In a case of first impression, the Tax Court held that it could not order the IRS to reopen an individual’s whistleblower claim under Sec. 7623(b), and the court dismissed his petition (Cohen, 139 T.C. No. 12 (2012)).
Sec. 7623(b) authorizes an award to a whistleblower if the IRS proceeds with any administrative or judicial action based on information an individual brings to the IRS’s attention. Under Sec. 7623(b)(4), the Tax Court has jurisdiction to review any award determination the IRS makes. However, the Tax Court has no jurisdiction in cases in which the IRS has not initiated an administrative or judicial action and collected proceeds.
Raymond Cohen submitted a whistleblower claim involving alleged tax law violations by a public corporation. The Whistleblower Office in Ogden, Utah, evaluated his claim and then notified him he was not entitled to an award because no proceeds were collected. Cohen then requested the claim be reconsidered, to which the Whistleblower Office replied that the claim was denied because it was based on publicly available information. In his suit, Cohen claimed that he was entitled to a legal and factual explanation of the claim’s denial.
The Tax Court, however, held that the IRS is not obligated under Sec. 7623 to explain its reasons for denying a claim. In addition, the Tax Court denied Cohen’s other arguments. First, the court explained that the IRS’s action was not arbitrary and capricious and therefore did not violate the Administrative Procedure Act because the Whistleblower Office was entitled to deny the claim on the grounds that it did. Cohen was not entitled to equitable relief because the Tax Court is not a court of equity and Sec. 7623 does not provide for equitable relief.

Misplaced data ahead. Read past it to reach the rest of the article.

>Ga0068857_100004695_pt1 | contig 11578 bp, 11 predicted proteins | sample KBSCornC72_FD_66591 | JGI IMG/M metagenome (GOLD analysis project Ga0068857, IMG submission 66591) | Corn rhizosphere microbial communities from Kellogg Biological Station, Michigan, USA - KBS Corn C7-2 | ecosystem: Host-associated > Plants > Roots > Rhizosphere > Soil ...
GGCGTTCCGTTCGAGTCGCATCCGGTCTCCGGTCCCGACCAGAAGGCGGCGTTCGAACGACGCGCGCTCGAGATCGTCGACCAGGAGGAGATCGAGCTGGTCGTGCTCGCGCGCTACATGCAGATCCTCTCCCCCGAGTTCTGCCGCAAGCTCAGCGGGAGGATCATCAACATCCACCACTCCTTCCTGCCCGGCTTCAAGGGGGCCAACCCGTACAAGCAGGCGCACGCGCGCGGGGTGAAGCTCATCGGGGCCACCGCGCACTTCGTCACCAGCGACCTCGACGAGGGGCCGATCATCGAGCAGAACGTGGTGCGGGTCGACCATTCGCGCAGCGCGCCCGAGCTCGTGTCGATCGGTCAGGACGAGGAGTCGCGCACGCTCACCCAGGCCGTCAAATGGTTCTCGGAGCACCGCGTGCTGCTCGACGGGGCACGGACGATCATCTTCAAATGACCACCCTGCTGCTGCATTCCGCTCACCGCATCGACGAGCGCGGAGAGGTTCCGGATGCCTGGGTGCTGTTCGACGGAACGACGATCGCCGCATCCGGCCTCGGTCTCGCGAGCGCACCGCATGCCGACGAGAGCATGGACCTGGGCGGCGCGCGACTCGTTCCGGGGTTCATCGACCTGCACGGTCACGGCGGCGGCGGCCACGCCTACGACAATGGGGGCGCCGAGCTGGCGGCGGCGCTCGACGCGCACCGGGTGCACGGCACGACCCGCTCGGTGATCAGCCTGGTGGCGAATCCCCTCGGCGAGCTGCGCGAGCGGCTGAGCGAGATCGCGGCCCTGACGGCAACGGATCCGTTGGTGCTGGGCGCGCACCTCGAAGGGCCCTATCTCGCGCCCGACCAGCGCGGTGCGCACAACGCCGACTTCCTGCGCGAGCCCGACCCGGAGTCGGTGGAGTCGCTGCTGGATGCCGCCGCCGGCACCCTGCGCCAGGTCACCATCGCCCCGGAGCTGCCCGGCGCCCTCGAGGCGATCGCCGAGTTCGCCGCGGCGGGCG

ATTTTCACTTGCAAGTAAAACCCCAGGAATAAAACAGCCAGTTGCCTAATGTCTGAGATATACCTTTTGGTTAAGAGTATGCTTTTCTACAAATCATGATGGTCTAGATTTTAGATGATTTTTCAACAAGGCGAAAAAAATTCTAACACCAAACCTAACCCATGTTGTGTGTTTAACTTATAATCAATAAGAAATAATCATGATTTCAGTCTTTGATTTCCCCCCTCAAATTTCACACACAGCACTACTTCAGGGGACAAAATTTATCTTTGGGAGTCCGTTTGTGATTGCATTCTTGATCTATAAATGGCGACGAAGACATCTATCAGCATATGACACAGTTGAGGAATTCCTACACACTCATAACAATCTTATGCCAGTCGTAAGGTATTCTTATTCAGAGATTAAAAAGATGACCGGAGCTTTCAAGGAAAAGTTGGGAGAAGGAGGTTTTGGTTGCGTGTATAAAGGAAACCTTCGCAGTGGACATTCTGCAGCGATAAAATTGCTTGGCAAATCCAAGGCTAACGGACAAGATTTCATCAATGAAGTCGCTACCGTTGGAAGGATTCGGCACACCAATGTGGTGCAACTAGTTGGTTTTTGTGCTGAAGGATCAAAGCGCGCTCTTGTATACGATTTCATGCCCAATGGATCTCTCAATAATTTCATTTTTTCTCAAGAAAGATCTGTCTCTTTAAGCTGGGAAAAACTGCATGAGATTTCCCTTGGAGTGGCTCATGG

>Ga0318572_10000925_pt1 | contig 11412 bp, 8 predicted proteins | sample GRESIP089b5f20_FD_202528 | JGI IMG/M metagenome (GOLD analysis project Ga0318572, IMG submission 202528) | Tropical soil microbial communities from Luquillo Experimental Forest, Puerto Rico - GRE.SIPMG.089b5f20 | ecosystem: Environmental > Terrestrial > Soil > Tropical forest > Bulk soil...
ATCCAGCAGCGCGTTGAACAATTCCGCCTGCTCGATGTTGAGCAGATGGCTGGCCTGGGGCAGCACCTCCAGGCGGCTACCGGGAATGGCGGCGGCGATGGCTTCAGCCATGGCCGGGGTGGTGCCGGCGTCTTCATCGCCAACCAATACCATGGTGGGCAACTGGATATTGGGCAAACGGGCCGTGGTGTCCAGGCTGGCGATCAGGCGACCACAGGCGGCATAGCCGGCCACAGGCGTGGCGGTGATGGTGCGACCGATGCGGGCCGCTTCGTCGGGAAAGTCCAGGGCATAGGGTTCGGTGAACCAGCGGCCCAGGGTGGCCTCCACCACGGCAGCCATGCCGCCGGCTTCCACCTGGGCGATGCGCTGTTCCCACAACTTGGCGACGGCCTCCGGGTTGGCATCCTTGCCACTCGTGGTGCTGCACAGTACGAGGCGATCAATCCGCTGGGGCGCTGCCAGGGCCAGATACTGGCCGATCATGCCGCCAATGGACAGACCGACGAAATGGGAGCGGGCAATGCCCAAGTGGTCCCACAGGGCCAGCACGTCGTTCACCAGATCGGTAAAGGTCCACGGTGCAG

In conclusion, the Tax Court noted that Sec. 7623(b)(4) authorizes the court to review “any award determination,” but that relief was unavailable because the IRS never instituted an action or collected any proceeds. It sympathized with Cohen’s frustration that the IRS did not pursue his claim but reiterated that Congress had not given the court any power to review that failure.
—Sally P. Schreiber (firstname.lastname@example.org) is a JofA senior editor.